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I'm a Cairns, far north Queensland, Australia professional photographer specialising in travel, editorial and environmental portraiture.

Wednesday, May 6, 2009

Writing your way to a career in travel photography Part 2

This is an image of the first travel article I ever had published - in Backpacker Essentials magazine way back when Y2K was a scary thought. Yesterday I started talking a little bit about different markets. Today I want to continue by talking about how to find unusual outlets and how to first approach them. Yesterday's leading question was - where do you find magazines not on the newstands. And the answer?

Your local library. The reference section has books that list every magazine published in your country and the best of these for those of you in Australia is The Australian Writers' Marketplace. Unlike other publications, it is aimed at writers and gives all the information you need to approach a magazine, including whether they accept freelance material or not. For those in North America the Writer's Market is a great resource, and for those of you in the UK you have your own version. For those of you in the rest of the world I am sure you have an equivalent - you just need to ask your friendly local librarian.

Now that you have some potential clients, you need to get a copy of their submission guidelines. This is a sheet of paper (or more likely a PDF file these days!) which lists everything the magazine requires of contributors. It will tell you how they want their images (photos, transparencies or digital files), how long they expect the articles to be, when and how much you will get paid and what rights they purchase. Many magazines also publish their guidelines on their websites, or else a quick, friendly email to the editor will sometimes get you a copy.

The second thing you need to do is study the magazine. Not just flick through the pages but really study it. The submission guidelines give you the bare bones but they don't give you the whole story. Studying the magazine will tell you how many images are usually used. Whether they are mostly verticals or horizontals. Whether the subjects of the photos are local people or travellers. You can also see what areas they have covered over the last few months. This information helps you tailor your package to each magazine.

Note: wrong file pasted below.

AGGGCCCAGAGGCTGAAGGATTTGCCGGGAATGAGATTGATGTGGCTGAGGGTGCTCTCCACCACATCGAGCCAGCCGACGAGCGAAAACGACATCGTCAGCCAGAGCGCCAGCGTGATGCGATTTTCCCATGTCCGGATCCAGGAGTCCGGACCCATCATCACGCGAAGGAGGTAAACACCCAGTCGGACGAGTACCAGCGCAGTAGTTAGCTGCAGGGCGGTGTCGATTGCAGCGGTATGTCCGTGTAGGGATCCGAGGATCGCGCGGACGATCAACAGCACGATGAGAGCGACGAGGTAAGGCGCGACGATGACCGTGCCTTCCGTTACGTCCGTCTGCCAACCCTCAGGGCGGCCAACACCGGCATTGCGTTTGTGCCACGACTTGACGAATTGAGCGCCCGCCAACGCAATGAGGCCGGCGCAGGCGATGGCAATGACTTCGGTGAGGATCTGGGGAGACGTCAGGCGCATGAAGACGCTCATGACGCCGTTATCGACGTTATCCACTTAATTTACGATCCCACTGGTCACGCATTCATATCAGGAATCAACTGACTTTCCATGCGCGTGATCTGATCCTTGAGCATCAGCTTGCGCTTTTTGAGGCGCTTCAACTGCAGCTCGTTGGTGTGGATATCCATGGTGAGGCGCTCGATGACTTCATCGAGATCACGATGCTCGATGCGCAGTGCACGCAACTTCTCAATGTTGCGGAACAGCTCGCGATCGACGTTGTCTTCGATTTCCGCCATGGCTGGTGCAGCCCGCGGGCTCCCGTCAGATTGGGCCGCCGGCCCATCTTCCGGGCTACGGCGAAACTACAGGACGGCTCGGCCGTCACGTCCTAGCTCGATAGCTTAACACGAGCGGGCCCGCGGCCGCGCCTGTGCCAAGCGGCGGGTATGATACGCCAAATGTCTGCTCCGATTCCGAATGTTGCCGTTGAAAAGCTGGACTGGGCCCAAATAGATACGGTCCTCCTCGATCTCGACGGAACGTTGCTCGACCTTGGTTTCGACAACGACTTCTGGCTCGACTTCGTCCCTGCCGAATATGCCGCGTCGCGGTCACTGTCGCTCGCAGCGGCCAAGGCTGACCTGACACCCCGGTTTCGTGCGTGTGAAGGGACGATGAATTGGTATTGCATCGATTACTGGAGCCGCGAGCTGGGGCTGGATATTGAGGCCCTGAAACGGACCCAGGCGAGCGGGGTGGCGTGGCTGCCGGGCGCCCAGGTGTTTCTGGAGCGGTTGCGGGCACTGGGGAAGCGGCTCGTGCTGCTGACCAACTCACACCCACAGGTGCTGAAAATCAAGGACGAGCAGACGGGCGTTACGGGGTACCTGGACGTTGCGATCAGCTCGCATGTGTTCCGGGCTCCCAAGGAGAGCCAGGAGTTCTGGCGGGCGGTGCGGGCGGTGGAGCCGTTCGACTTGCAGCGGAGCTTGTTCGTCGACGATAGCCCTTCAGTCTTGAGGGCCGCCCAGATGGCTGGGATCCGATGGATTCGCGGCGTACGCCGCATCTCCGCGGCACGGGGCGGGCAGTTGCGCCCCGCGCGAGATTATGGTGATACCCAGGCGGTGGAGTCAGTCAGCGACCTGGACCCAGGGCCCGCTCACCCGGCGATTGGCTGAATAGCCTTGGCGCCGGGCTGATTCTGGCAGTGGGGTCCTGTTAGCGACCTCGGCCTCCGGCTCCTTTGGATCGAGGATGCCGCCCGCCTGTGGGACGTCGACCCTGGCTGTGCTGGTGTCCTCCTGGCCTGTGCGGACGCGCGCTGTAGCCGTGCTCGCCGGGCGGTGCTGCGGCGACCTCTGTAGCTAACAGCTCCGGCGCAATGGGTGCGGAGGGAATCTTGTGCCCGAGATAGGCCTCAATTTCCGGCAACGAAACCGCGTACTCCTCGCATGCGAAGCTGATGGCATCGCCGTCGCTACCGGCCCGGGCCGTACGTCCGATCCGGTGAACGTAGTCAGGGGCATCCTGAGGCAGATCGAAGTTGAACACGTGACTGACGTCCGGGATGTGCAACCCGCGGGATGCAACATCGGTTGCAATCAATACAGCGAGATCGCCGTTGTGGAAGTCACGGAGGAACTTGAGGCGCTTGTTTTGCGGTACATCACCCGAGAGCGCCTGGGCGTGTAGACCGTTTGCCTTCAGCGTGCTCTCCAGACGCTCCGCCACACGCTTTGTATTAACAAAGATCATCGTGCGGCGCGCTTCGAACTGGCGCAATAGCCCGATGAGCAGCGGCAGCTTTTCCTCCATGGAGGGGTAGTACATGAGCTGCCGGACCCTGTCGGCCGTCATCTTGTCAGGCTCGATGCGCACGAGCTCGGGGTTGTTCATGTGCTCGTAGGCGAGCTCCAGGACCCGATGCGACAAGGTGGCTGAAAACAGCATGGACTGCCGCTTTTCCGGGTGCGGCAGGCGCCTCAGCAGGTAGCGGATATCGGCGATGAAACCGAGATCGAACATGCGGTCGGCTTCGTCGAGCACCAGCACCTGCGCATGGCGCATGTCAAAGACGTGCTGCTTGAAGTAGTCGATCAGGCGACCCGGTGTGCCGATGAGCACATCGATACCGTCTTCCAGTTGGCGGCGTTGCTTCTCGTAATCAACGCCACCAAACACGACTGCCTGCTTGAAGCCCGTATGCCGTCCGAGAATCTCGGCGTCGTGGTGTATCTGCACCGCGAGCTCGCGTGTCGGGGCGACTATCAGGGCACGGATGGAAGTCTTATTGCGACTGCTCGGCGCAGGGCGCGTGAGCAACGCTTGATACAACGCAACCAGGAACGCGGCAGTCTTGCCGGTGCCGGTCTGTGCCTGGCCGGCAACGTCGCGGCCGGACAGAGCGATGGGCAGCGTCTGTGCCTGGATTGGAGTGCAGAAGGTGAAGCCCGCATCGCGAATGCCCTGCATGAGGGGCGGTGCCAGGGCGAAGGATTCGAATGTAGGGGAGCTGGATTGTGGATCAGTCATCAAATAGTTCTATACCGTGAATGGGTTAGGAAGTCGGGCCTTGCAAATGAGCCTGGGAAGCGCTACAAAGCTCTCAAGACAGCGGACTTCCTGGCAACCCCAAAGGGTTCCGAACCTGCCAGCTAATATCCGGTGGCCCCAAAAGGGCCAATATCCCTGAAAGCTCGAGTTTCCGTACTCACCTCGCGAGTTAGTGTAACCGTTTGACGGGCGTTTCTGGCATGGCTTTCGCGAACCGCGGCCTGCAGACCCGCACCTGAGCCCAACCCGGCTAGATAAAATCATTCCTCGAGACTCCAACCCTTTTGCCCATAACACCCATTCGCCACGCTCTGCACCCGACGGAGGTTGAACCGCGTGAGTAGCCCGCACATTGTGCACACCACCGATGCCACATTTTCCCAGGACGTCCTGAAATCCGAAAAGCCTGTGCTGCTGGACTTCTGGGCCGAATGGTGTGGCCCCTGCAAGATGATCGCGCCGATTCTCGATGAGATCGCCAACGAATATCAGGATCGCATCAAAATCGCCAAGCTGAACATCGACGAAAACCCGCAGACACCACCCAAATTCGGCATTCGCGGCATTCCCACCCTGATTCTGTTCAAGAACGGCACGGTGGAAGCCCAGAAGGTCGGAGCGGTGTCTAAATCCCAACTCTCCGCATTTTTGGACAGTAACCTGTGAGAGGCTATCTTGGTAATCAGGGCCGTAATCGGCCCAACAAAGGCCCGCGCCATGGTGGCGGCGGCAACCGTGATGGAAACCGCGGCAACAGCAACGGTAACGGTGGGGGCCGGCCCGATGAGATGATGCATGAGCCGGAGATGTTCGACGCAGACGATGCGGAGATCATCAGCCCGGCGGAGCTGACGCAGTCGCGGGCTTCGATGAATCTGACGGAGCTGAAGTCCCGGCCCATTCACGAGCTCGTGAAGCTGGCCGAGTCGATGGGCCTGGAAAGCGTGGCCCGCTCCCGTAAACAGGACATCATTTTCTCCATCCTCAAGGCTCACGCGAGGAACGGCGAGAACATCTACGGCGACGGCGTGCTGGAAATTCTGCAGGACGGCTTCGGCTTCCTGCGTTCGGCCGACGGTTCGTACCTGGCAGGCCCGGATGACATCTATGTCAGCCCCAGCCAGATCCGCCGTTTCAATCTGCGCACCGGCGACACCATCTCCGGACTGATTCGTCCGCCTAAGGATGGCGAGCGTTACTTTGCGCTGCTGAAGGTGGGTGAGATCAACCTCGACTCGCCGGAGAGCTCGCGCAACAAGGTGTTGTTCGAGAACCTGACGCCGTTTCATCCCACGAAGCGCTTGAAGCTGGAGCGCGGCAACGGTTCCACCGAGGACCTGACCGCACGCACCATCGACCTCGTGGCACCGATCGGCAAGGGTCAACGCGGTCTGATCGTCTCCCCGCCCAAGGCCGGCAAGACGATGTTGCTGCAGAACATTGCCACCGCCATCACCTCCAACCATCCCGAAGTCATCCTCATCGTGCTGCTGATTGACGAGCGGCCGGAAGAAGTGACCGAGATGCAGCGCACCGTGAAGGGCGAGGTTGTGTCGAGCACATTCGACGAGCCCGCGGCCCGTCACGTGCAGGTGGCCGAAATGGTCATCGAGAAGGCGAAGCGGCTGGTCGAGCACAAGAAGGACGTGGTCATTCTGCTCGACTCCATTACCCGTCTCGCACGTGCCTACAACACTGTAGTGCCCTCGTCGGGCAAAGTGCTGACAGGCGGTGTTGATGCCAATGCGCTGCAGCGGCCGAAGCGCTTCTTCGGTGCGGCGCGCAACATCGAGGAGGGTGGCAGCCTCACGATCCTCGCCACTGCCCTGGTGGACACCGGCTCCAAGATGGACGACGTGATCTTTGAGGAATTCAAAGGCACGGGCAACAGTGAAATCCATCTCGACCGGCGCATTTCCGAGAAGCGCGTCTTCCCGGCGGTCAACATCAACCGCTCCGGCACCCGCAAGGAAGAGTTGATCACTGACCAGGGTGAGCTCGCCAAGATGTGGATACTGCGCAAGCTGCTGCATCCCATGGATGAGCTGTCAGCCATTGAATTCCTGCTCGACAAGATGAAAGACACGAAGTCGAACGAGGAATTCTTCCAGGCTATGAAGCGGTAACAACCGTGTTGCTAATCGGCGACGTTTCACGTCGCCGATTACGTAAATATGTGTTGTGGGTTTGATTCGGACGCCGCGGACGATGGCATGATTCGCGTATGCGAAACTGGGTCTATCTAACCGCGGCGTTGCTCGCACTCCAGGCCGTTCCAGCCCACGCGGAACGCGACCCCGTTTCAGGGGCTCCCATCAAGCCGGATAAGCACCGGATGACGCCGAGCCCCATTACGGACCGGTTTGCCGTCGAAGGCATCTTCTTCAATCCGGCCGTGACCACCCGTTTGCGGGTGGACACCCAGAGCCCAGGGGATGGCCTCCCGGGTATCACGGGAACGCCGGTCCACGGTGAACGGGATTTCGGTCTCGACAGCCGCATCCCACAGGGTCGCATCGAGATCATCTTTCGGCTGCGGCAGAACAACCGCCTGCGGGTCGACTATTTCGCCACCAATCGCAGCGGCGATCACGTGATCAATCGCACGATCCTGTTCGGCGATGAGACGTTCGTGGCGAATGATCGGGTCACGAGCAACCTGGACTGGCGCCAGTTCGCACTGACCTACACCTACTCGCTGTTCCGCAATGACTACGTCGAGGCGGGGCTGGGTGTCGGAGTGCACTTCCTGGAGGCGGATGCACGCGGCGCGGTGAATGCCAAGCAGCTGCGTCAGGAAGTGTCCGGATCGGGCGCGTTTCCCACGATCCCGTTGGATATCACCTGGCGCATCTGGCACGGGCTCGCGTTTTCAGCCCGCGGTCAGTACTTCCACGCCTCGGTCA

Tailoring your photographs to different publications means that when you're on location you have to photograph a wide variety of subjects. One magazine I write for likes photographs of local people, another features abstracts, yet another likes landscapes. So you need to make sure you cover all bases. Building up a complete photographic and written record of a trip requires you working with a photo essay in mind. Tell a story with your images, as opposed to just grabbing beautiful single shots of this and that. A hundred photos of locals won't fit in an article but a couple of people, some landscapes, a couple of food shots and some animals just for good measure will give you a comprehensive coverage.

Usually a magazine will want to see somewhere between 20 and 40 images. Submit photographs that complement the writing, as opposed to simply illustrating what you have written about. I recently came back from a trip to Hokkaido in northern Japan. I wrote an article on the beautiful national parks but I also included photographs of signs, cherry blossoms and my father-in-law on top of a mountain. Not all of those things were mentioned in the piece but they created an overall impression of Japan - not to mention scoring me brownie points for getting my wife's dad's picture in the newspaper!

Before you spend days putting together a fantastic package, only to have it returned with a rejection letter though, query the magazine first. Find out if they are interested in your idea. Send a one-page letter to the editor outlining what you would like to write about. And don't forget to put some examples of those stunning images on a contact sheet so the editor knows you have photographs as well.

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